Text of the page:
hort.net Seasonal photo, (c) 2006 Christopher P. Lindsey, All Rights Reserved: do not copy
articles | gallery of plants | blog | tech blog | plant profiles | patents | mailing lists | top stories | links | shorturl service | tom clothier's archive0
 Navigation
Articles
Gallery of Plants
Blog
Tech Blog
Plant Profiles
Patents
Mailing Lists
    FAQ
    Netiquette
    Search ALL lists
    Search help
    Subscription info
Top Stories
Links
sHORTurl service
Tom Clothier's Archive
 Top Stories
Disease could hit Britain's trees hard

Ten of the best snowdrop cultivars

Plant protein database helps identify plant gene functions

Dendroclimatologists record history through trees

Potato beetle could be thwarted through gene manipulation

Hawaii expands coffee farm quarantine

Study explains flower petal loss

Unauthorized use of a plant doesn't invalidate it's patent

RSS story archive

Re: CULT: HYB: Good Irises


It seems to me there are two main reasons that hybridizers do what they do. One
would be for the personal satisfaction of creating a new and better iris. The
other would be for fame and financial gain, if not enough to take early retirement
on then at least finance the hobby. It requires a great deal of trust to send
seelings out to be guested at both national/regional events as well as in
individual gardens. It has not been too long ago when there was a huge uproar over
guests being auctioned or sold over the internet from either a national or
regional convention for next to nothing. For someone like myself who has raised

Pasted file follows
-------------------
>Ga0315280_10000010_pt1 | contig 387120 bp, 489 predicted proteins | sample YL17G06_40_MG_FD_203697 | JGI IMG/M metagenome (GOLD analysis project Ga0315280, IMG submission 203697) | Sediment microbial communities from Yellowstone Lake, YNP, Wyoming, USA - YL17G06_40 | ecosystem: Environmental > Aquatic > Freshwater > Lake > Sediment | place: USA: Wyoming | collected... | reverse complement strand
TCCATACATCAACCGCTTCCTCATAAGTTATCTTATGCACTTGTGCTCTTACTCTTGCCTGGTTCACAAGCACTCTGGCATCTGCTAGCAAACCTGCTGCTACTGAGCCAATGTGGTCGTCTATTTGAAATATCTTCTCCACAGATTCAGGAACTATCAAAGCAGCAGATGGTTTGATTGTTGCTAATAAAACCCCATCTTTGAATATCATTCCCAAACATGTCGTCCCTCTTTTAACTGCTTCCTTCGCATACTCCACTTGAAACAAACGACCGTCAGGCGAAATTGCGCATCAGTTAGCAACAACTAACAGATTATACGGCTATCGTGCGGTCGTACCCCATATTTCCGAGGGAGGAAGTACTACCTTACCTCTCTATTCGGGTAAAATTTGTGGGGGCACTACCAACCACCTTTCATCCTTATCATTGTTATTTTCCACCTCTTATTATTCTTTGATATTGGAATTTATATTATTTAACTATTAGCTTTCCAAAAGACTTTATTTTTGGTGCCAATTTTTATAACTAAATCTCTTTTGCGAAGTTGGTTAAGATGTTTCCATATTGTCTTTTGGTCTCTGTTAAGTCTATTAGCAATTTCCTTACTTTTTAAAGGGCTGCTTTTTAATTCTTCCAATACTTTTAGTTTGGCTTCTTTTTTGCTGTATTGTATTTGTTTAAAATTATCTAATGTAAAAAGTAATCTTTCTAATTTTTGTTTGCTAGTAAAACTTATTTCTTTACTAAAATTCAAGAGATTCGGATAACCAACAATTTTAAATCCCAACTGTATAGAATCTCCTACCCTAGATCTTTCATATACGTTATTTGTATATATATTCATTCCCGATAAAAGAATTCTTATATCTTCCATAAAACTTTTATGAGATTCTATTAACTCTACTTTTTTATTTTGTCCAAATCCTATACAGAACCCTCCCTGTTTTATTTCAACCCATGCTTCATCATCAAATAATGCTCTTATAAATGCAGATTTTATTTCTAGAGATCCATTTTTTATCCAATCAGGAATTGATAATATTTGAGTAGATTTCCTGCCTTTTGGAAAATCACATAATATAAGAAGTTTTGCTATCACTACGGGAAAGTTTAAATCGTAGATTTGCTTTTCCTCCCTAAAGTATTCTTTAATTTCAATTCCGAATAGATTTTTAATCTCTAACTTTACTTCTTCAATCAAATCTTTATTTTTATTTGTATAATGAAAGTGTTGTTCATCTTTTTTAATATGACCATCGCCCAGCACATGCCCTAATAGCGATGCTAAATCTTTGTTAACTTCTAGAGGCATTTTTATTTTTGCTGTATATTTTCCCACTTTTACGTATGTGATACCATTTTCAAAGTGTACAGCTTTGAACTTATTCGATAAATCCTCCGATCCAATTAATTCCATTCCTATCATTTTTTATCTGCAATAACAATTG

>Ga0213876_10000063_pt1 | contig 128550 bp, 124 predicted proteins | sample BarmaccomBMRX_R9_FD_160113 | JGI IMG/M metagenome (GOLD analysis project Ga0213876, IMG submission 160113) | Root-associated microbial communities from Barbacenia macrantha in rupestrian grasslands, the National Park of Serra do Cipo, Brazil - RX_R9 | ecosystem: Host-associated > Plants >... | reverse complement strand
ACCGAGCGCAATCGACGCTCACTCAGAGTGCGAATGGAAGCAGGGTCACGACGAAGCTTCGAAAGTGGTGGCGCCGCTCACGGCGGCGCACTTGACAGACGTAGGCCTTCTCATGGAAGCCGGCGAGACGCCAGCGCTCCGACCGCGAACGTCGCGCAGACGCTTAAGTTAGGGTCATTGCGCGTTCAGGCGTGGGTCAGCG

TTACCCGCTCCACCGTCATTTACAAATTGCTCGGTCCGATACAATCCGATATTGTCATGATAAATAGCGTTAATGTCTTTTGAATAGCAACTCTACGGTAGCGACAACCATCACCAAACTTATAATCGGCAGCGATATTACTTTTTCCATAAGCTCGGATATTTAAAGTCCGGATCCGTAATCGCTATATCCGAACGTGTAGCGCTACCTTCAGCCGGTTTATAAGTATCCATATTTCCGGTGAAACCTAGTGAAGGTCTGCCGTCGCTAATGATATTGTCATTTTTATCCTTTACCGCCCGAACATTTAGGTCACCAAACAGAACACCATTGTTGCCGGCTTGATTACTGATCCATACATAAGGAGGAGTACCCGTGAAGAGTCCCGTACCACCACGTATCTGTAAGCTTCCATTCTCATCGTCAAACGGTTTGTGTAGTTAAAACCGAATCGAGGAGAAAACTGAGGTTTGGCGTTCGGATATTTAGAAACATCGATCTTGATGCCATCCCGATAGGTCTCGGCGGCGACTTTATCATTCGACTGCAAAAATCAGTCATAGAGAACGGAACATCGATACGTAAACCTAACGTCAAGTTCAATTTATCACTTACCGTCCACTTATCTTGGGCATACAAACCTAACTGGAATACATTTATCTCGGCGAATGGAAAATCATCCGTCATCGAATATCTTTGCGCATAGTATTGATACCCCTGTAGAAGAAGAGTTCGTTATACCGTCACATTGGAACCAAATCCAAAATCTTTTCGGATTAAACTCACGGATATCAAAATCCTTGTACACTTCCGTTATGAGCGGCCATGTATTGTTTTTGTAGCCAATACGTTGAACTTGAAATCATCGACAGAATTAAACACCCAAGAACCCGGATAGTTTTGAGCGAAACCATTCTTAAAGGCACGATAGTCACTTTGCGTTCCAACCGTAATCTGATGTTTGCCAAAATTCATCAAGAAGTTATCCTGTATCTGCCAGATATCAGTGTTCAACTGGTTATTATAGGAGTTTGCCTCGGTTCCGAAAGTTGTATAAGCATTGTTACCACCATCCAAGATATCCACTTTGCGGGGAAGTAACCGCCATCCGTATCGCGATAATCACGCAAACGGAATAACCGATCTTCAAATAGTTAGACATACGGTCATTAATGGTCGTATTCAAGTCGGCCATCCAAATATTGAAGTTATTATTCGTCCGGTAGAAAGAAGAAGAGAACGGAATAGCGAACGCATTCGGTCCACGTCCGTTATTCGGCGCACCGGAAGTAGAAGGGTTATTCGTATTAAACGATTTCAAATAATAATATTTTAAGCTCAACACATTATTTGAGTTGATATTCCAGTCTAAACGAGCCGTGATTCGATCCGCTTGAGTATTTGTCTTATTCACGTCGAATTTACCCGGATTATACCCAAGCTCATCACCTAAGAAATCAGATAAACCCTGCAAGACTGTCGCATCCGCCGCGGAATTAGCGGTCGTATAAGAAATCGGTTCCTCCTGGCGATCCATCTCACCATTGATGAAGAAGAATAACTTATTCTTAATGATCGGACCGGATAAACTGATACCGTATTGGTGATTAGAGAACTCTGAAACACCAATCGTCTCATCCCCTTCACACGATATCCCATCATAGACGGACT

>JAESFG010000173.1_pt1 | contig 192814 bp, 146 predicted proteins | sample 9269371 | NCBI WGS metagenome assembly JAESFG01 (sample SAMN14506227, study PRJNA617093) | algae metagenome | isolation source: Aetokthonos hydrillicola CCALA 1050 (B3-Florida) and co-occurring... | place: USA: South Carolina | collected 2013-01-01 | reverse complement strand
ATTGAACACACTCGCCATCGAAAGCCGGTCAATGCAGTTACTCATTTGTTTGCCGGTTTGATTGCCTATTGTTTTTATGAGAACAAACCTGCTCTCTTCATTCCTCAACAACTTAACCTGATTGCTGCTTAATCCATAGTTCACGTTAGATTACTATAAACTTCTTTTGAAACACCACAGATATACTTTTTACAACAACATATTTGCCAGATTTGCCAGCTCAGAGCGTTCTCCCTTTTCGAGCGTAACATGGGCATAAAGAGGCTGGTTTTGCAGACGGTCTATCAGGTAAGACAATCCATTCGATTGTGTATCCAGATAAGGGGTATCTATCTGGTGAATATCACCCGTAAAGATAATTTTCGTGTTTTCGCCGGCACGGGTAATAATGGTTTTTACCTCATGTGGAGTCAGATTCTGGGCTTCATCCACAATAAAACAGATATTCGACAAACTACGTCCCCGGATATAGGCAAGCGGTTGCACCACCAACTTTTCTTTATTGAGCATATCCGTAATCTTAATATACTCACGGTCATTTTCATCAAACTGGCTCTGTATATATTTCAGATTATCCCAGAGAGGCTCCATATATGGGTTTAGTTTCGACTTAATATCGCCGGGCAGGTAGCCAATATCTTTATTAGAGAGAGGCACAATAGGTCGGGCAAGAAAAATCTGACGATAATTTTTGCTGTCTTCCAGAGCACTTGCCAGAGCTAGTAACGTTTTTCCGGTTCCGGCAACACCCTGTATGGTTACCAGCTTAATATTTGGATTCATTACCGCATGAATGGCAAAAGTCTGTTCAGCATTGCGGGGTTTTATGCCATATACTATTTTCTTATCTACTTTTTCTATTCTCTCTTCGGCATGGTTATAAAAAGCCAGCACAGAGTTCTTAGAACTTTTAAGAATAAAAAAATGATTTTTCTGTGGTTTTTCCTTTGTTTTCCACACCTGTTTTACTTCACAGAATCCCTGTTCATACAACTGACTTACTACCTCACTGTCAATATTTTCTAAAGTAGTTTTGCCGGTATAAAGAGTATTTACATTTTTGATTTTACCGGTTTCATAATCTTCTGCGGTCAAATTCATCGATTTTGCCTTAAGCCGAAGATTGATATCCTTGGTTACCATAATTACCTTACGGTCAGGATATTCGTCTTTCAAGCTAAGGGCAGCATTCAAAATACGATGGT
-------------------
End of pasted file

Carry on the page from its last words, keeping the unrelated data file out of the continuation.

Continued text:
hundreds of seedlings but has yet to introduce one, the distribution that could
come with such an action may be welcome. For someone like Schrieners, Keppel or
somesuch, that may be financially harmful. There is a limited time where a new
introduction can sell for that higher-than-average price, and early distribution
of that plant could seriously harm sales.
As for non-convention related guesting situations, I know firsthand of situations
where seedlings have been distributed from guest beds without knowledge or consent
of the hybridizer. This is probably why there is reluctance on the part of
hybridizers to widely test seedlings.

Also, as Mike Greenfield said in his post, he has sent 66 rhizomes to several
convention guest locations. That process is not inexpensive, particularly for a
newer hybridizer who will probably not sell enough of a new introduction to cover
the cost of shipping it regardless of how good the seedling/introduction is. And
Anner is absolutely right  in her statement that in attempting such a
comprehensive program that size,complexity and expense will lead to
failure.(please forgive the poor paraphrase)

John Bruce

---------------------------------------------------------------------
To sign-off this list, send email to majordomo@hort.net with the
message text UNSUBSCRIBE IRIS



Other Mailing lists | Author Index | Date Index | Subject Index | Thread Index



 © 1995-2015 Mallorn Computing, Inc.All Rights Reserved.
Our Privacy Statement